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Thomas Wentworth Higginson, Massachusetts in the Army and Navy during the war of 1861-1865, vol. 1, Mass. officers and men who died. 65 65 Browse Search
Thomas Wentworth Higginson, Massachusetts in the Army and Navy during the war of 1861-1865, vol. 2 20 20 Browse Search
Frederick H. Dyer, Compendium of the War of the Rebellion: Battles 7 7 Browse Search
Rev. James K. Ewer , Company 3, Third Mass. Cav., Roster of the Third Massachusetts Cavalry Regiment in the war for the Union 6 6 Browse Search
Frederick H. Dyer, Compendium of the War of the Rebellion: Regimental Histories 6 6 Browse Search
Frederick H. Dyer, Compendium of the War of the Rebellion: Name Index of Commands 6 6 Browse Search
William F. Fox, Lt. Col. U. S. V., Regimental Losses in the American Civil War, 1861-1865: A Treatise on the extent and nature of the mortuary losses in the Union regiments, with full and exhaustive statistics compiled from the official records on file in the state military bureaus and at Washington 6 6 Browse Search
Capt. Calvin D. Cowles , 23d U. S. Infantry, Major George B. Davis , U. S. Army, Leslie J. Perry, Joseph W. Kirkley, The Official Military Atlas of the Civil War 6 6 Browse Search
Rebellion Record: a Diary of American Events: Documents and Narratives, Volume 5. (ed. Frank Moore) 5 5 Browse Search
Official Records of the Union and Confederate Armies, Chapter XXII: Operations in Kentucky, Tennessee, North Mississippi, North Alabama, and Southwest Virginia. March 4-June 10, 1862. (ed. Lieut. Col. Robert N. Scott) 5 5 Browse Search
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btless have the will to do them harm enough, but, surrounded and watched as we are, the power is wanting. Our guard is composed of regulars, who are much more decent men than the volunteers. C. commenced harvest yesterday, in a small way, but so many servants are gone to the Yankees, that much of the wheat must be lost, and the corn cannot be worked. The milkmaid amused herself at their remarks to them: Ladies, why do you work for white people? You are all free now, etc., etc. June 18th, 1862. Our guard in full force to-day. It is so absurd to see the great fellows on their horses, armed from head to foot, with their faces turned towards us, standing at our yard-gate, guarding women and children, occasionally riding about on the gravel-walks, plucking roses, with which they decorate their horses' heads. A poor woman came to-day in a buggy, in pursuit of corn. She had been robbed by the enemy of every grain. This is the case with many others, particularly with soldiers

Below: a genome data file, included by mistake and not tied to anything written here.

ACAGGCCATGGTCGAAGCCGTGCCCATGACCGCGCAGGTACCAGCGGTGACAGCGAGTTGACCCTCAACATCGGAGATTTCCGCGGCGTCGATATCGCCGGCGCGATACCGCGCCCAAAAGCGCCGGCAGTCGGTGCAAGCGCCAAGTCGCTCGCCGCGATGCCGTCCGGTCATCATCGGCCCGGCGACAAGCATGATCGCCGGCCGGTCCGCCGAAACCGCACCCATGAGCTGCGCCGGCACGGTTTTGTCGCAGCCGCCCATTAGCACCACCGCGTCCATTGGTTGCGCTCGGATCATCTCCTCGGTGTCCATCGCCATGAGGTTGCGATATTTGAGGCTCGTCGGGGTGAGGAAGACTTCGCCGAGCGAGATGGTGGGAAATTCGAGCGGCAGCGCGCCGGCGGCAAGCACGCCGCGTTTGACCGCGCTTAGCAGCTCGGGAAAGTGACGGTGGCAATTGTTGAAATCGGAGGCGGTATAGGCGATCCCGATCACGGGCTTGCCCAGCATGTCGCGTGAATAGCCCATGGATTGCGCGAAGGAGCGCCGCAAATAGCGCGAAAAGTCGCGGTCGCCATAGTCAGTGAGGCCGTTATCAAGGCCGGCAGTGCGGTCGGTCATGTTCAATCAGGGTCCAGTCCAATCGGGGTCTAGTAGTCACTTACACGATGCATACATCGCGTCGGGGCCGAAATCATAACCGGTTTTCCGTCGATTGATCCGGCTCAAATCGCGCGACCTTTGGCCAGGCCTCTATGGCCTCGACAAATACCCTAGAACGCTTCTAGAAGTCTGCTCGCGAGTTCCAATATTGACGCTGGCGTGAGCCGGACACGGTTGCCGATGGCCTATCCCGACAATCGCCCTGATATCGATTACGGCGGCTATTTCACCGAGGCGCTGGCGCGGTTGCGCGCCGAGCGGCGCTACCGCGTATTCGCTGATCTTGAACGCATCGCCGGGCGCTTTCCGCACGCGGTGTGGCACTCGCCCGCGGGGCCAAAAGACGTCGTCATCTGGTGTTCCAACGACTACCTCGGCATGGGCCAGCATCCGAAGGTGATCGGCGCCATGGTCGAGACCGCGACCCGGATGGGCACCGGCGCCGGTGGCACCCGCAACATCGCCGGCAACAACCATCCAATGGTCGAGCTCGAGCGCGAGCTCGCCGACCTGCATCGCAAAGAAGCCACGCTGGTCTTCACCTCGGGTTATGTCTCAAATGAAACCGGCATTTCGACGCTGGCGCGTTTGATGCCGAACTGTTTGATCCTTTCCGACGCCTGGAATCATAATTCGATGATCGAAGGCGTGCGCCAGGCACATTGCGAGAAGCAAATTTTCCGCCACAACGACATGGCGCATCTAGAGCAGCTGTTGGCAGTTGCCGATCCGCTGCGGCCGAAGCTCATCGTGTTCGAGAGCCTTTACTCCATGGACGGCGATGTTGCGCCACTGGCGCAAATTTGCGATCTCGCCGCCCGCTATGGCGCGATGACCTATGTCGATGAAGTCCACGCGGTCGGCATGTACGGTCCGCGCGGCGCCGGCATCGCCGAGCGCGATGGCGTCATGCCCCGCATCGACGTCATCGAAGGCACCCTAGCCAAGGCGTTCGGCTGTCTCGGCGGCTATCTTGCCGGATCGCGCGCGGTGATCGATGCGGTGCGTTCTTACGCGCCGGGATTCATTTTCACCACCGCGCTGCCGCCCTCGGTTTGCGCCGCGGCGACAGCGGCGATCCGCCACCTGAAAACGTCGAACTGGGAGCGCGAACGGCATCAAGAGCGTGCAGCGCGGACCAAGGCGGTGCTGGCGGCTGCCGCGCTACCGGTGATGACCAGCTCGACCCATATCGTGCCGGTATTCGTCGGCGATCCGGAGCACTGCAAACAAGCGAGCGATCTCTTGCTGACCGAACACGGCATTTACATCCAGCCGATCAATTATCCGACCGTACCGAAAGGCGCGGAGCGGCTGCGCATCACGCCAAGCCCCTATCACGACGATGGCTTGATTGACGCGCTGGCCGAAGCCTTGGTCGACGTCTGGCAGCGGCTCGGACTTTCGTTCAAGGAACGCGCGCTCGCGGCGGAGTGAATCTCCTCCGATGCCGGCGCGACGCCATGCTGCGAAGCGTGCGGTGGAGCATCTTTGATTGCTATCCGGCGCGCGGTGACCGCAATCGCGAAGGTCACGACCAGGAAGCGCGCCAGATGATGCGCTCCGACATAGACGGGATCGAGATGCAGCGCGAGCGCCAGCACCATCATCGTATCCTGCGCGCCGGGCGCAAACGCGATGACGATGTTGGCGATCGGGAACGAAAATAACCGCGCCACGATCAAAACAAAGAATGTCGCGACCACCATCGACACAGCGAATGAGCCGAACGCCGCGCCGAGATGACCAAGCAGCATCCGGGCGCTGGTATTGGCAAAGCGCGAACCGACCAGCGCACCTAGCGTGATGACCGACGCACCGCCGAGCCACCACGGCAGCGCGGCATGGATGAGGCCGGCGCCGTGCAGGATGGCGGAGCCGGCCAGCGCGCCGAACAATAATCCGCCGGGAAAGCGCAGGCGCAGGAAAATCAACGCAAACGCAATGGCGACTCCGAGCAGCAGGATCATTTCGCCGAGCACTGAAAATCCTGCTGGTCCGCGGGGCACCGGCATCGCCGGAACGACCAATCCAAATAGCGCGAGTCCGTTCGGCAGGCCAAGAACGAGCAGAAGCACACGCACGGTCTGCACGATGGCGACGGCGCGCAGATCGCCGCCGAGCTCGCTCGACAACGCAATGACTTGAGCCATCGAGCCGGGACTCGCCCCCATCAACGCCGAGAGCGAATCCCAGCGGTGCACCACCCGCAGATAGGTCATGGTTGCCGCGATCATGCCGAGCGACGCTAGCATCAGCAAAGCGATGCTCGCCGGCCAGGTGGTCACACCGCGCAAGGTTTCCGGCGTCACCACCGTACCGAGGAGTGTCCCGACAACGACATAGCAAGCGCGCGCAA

June 18th, 1862. Our guard in full force to-day. It is so absurd to see the great fellows on their horses, armed from head to foot, with their faces turned towards us, standing at our yard-gate, guarding women and children, occasionally riding about on the gravel-walks, plucking roses, with which they decorate their horses' heads. A poor woman came to-day in a buggy, in pursuit of corn. She had been robbed by the enemy of every grain. This is the case with many others, particularly with soldiers' wives. I asked an officer to-day, what had become of General Stuart? He said he was a smart fellow, and he guessed he had returned to Richmond, but he ought to have paid a visit to his father-in-law, General Cooke, commanding the United States cavalry not many miles distant.
March 28-June 18, 1862.-Cumberland Gap (Tenn.) campaign. Events. Mar. 28, 1862.-Brig. Gen. George W. Morgan, U. S. Army, assigned to command of Seventh Division, Army of the Ohio, and ordered to operate against Cumberland Gsp. April 29, 1862.-skirmish near Cumberland Gap. June 10, 1862.-skirmish at Wilson's Gap.-skirmish at Rogers' Gap. June 11-12, 1862.-skirmishes in Big Creek Gap June 15, 1862.-action at Big Creek Gap. June 18, 1862.-skirmish at Wilson's Gap.--Cumberland GJune 18, 1862.-skirmish at Wilson's Gap.--Cumberland Gap occupied by Union forces. Reports, etc. No. 1.-Maj. Gen. Don Carlos Buell, U. S. Army, with dispatches relating to Brigadier-General Morgan's report. No. 2.-Brig. Gen. George W. Morgan, U. S. Army, commanding Seventh Division, Army of the Ohio. No. 3.-Capt. Jacob T. Foster, First Wisconsin Battery, Chief of Artillery of operations June 6-18. No. 4.-Brig. Gen. Samuel P. Carter, U. S. Army, commanding Twenty-fourth Brigade, Army of the Ohio, of operations June 8-16. No. 5.-Brig. Ge
Official Records of the Union and Confederate Armies, Chapter XXII: Operations in Kentucky, Tennessee, North Mississippi, North Alabama, and Southwest Virginia. March 4-June 10, 1862. (ed. Lieut. Col. Robert N. Scott), April 29-June 10, 1862.-advance upon and siege of Corinth, and pursuit of the Confederate forces to Guntown, Miss. (search)
enden, Commanding Fifth Division, Army of the Ohio. No. 18.-report of Brig. Gren. Horatio P. Van Cleve, U. S. Army, commanding Fourteenth Brigade, of operations from April 29 to June 16. Hdqrs. 14TH Brig., 5TH Div., Army of the Ohio, June 18, 1862. Sir: I have the honor to make the following report of the operations of my command from the time of leaving Pittsburg to the evacuation of Corinth and the termination of the pursuit of the enemy: The division being encamped on the fiessippi. Brig. Gen. W. L. Elliott, Chief of Staff, Army of the Miss. No. 27.-report of Lieut. Col. Edward Hatch, Second Iowa Cavalry, of operations from April 29 to June 9. headquarters Second Iowa Cavalry, Camp, near Corinth, Miss., June 18, 1862. Sir: I have the honor to report, complying with order to report, actions, scouts, and skirmishes the Second Iowa Cavalry has been engaged mi subsequent to its arrival at Hamburg, Tenn. The first within my knowledge is the attack upon Mont